Most of us don't add storage by purchasing a NAS from QNAP/Synology/etc since they are so expensive, but adding your storage there and running server applications from your htpc is no different than running them from a separate/dedicated server. For that matter, just add those NAS expansions to the HTPC smile.gif That's what I did with these items
http://www.newegg.com/Product/Product.aspx?Item=N82E16816133030
http://www.dell.com/downloads/global/products/pvaul/en/dell-perc-h310-spec-sheet.pdf

When it was all said and done, I can't stop using it as an HTPC either smile.gif Seems like a waste to not use it since it works just fine
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Old 04-22-2014, 01:46 PM
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Originally Posted by Mfusick View Post

Owning all three I'm not sure I agree. The obvious first thing is it could serve your media while the HTPC restarts or is turned off. The second thing is it could serve the HTPC and other devices transcodes, which might be handy if your HTPC is a streamer box, or wireless, or on a 720p display. The list is longer but I'm sticking with just the super obvious.

What type of NAS do you own when you say you own all three?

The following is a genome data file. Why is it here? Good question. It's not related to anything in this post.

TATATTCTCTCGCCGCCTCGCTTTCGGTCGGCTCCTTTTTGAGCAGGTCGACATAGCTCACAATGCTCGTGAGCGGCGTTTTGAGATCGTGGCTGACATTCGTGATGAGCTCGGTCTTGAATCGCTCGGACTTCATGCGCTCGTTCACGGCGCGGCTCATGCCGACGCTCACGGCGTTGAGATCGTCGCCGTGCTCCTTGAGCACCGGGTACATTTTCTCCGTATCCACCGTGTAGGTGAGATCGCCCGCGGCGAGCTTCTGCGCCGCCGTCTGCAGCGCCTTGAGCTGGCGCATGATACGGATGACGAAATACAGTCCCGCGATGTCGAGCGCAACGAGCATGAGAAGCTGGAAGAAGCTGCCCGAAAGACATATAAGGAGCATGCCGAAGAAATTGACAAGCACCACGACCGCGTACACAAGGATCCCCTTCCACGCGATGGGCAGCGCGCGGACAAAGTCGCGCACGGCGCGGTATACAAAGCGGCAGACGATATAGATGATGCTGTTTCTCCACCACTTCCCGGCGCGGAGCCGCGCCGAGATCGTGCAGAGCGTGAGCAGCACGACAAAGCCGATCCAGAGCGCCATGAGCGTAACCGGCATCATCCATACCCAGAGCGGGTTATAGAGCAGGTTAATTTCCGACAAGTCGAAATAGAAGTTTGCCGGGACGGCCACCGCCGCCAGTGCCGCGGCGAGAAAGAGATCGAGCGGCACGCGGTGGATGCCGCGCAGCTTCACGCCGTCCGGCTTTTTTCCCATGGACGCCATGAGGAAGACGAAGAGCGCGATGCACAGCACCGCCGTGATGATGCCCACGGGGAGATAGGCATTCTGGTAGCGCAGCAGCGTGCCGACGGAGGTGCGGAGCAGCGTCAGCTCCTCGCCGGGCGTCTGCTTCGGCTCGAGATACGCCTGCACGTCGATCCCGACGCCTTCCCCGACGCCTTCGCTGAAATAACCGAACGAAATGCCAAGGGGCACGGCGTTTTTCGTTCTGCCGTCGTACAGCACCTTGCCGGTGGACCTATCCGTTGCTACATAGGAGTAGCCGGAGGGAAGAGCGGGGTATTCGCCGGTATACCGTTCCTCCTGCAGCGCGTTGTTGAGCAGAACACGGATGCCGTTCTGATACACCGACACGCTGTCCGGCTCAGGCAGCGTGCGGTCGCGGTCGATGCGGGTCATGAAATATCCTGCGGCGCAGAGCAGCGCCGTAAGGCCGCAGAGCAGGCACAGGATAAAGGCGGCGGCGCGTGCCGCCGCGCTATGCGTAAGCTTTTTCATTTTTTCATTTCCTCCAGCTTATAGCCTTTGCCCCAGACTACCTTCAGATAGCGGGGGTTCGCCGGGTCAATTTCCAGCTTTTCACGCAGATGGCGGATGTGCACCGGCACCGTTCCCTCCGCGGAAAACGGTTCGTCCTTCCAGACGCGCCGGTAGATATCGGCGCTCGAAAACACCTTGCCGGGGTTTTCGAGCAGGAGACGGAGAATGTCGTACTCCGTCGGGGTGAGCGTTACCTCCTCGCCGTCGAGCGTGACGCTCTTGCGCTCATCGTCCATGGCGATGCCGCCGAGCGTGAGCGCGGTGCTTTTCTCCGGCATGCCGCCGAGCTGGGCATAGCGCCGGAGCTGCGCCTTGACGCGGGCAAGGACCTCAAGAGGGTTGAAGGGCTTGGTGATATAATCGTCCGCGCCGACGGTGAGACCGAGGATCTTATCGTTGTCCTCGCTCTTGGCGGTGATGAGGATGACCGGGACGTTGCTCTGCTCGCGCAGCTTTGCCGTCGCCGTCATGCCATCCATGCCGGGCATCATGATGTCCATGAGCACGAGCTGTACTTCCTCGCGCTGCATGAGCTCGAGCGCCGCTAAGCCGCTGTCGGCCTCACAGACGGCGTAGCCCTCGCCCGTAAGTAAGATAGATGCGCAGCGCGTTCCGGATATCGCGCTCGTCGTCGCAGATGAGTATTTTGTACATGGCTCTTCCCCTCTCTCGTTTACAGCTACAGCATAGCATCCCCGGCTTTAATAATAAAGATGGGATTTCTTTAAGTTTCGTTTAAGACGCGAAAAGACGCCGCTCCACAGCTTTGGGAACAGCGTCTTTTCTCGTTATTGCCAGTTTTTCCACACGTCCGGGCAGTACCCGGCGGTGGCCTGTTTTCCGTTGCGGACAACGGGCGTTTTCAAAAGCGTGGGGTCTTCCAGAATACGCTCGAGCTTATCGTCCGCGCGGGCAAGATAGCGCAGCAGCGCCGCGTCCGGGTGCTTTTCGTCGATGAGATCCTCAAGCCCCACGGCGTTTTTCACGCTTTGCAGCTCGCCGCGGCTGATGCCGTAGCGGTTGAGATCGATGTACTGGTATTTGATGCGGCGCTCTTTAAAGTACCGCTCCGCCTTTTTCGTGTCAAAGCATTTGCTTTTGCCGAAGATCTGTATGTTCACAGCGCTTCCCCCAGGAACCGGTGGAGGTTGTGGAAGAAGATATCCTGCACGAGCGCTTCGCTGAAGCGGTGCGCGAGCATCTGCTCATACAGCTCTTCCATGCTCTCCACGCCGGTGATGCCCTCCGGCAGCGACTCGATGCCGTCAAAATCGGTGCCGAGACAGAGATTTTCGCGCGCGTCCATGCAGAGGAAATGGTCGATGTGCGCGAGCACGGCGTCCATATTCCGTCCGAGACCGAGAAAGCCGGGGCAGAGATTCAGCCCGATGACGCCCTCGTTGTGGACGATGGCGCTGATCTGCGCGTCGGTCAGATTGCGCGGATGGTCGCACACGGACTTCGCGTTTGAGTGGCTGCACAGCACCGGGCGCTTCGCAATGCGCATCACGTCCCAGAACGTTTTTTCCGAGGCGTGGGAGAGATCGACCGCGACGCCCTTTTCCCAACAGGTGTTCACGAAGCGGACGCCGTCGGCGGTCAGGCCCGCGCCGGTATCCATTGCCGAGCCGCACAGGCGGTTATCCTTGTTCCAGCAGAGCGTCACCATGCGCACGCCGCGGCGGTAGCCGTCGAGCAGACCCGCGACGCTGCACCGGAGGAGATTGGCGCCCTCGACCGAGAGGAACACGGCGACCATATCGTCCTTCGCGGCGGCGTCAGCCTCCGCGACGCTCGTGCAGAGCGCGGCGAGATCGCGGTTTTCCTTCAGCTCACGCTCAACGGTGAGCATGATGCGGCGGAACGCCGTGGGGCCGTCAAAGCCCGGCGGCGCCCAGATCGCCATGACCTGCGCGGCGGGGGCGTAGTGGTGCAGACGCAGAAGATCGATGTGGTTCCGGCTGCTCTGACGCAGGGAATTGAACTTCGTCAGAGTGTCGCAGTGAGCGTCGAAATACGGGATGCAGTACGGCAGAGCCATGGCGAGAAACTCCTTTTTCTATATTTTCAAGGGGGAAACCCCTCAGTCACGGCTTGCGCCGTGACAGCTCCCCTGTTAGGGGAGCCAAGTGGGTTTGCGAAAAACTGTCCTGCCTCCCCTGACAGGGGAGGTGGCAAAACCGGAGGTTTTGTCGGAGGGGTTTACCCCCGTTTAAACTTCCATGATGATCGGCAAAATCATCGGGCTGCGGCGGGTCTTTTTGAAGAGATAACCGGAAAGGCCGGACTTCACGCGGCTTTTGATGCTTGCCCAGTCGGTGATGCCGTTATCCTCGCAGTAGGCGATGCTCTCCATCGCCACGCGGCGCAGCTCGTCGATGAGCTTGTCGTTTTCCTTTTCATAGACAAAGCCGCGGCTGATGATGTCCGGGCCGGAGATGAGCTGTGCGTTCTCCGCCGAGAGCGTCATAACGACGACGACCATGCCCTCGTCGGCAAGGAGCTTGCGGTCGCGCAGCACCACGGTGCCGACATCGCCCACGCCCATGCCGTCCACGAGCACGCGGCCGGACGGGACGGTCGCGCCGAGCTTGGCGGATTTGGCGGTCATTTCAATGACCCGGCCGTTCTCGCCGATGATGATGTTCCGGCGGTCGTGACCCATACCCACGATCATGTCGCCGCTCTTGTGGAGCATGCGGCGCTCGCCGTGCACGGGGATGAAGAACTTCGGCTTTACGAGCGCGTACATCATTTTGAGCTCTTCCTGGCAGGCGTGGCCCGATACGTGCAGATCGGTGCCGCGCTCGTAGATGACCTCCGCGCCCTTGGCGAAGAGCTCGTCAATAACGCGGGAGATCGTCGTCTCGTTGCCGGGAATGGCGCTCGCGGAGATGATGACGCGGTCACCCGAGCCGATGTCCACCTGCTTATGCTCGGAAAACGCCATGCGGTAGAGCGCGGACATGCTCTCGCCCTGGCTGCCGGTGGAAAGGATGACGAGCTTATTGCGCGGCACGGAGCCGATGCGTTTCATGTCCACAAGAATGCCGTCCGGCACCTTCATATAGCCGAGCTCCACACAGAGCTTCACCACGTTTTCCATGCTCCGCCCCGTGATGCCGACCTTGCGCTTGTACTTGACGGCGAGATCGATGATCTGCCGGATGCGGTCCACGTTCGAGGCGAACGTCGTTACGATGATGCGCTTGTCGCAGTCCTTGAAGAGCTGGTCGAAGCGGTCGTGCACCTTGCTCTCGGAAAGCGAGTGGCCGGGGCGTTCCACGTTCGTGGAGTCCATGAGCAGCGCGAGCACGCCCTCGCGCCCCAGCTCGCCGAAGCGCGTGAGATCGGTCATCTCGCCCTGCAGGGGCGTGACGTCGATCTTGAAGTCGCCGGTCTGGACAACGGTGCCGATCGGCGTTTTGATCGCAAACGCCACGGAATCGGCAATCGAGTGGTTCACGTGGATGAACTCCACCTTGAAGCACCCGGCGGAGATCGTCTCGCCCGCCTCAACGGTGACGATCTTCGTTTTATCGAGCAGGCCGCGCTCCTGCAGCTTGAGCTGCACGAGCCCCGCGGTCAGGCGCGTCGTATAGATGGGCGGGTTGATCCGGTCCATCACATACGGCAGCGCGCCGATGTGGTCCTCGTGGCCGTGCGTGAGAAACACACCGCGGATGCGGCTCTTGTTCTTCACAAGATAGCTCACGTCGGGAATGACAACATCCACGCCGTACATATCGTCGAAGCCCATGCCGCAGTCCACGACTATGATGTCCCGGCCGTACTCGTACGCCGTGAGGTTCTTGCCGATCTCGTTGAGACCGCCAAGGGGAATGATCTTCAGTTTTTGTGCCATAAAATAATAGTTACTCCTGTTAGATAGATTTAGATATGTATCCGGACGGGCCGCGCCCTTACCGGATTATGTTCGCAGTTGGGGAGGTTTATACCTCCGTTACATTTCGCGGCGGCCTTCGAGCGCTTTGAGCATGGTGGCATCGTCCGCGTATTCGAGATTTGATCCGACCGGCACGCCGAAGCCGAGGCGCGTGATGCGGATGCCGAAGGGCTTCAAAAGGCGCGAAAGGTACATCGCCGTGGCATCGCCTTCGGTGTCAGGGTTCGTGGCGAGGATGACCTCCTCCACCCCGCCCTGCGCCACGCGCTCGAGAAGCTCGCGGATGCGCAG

HTPC is the server in the HTPC+NAS combo, it can do all things a server can do

Period end of sentence, nothing can break that argument. Can't do stuff while it's turned off is the equivalent of saying you can't do those things when your server is turned off . . .

There is no list
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Old 04-22-2014, 01:57 PM
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Originally Posted by ajhieb View Post

By your definition of a server, every PC is a server. So yes, the HTPC would be acting as a server. (but not a storage server, which I believe was the context of the discussion, no?)

But aren't servers, much like HTPC's just computers with specialized functions? Mind, I don't think there was any actual context or limitation that "server" meant just a storage server.

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Originally Posted by ajhieb View Post